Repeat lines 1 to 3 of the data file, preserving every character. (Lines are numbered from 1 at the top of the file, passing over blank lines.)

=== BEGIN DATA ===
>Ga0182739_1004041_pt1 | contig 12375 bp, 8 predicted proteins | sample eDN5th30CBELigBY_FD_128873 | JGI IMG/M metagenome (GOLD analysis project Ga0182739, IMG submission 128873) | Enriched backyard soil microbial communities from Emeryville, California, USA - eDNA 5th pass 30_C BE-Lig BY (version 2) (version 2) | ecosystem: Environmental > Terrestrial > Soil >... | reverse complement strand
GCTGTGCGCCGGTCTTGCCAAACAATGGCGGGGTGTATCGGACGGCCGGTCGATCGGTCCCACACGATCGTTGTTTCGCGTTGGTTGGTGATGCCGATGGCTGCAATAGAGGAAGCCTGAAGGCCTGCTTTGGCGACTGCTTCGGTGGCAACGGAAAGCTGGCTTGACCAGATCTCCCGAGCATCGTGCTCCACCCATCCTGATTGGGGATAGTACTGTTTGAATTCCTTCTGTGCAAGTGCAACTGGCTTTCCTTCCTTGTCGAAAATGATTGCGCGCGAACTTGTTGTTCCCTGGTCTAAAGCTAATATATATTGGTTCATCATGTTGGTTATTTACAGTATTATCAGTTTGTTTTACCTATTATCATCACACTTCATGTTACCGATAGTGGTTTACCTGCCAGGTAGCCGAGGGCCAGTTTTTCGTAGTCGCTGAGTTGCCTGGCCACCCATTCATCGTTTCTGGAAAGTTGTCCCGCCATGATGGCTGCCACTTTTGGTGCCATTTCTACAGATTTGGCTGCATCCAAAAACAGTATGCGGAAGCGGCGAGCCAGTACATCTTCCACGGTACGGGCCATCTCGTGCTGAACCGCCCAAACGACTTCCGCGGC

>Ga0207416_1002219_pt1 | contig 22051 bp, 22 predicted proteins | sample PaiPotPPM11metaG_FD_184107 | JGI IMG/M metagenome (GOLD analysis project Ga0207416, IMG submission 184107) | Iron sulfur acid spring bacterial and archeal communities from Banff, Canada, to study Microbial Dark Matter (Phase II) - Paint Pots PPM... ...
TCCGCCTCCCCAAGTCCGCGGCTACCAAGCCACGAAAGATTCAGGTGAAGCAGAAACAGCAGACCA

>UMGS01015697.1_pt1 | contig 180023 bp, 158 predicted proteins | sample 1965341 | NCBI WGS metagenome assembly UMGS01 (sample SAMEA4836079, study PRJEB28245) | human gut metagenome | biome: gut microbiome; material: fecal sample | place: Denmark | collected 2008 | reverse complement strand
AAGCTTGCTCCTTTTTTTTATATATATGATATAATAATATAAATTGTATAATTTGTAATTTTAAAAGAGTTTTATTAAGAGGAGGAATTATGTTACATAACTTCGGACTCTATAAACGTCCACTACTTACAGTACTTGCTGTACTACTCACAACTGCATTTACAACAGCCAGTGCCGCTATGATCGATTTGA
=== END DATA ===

>Ga0182739_1004041_pt1 | contig 12375 bp, 8 predicted proteins | sample eDN5th30CBELigBY_FD_128873 | JGI IMG/M metagenome (GOLD analysis project Ga0182739, IMG submission 128873) | Enriched backyard soil microbial communities from Emeryville, California, USA - eDNA 5th pass 30_C BE-Lig BY (version 2) (version 2) | ecosystem: Environmental > Terrestrial > Soil >... | reverse complement strand
GCTGTGCGCCGGTCTTGCCAAACAATGGCGGGGTGTATCGGACGGCCGGTCGATCGGTCCCACACGATCGTTGTTTCGCGTTGGTTGGTGATGCCGATGGCTGCAATAGAGGAAGCCTGAAGGCCTGCTTTGGCGACTGCTTCGGTGGCAACGGAAAGCTGGCTTGACCAGATCTCCCGAGCATCGTGCTCCACCCATCCTGATTGGGGATAGTACTGTTTGAATTCCTTCTGTGCAAGTGCAACTGGCTTTCCTTCCTTGTCGAAAATGATTGCGCGCGAACTTGTTGTTCCCTGGTCTAAAGCTAATATATATTGGTTCATCATGTTGGTTATTTACAGTATTATCAGTTTGTTTTACCTATTATCATCACACTTCATGTTACCGATAGTGGTTTACCTGCCAGGTAGCCGAGGGCCAGTTTTTCGTAGTCGCTGAGTTGCCTGGCCACCCATTCATCGTTTCTGGAAAGTTGTCCCGCCATGATGGCTGCCACTTTTGGTGCCATTTCTACAGATTTGGCTGCATCCAAAAACAGTATGCGGAAGCGGCGAGCCAGTACATCTTCCACGGTACGGGCCATCTCGTGCTGAACCGCCCAAACGACTTCCGCGGC

>Ga0207416_1002219_pt1 | contig 22051 bp, 22 predicted proteins | sample PaiPotPPM11metaG_FD_184107 | JGI IMG/M metagenome (GOLD analysis project Ga0207416, IMG submission 184107) | Iron sulfur acid spring bacterial and archeal communities from Banff, Canada, to study Microbial Dark Matter (Phase II) - Paint Pots PPM... ...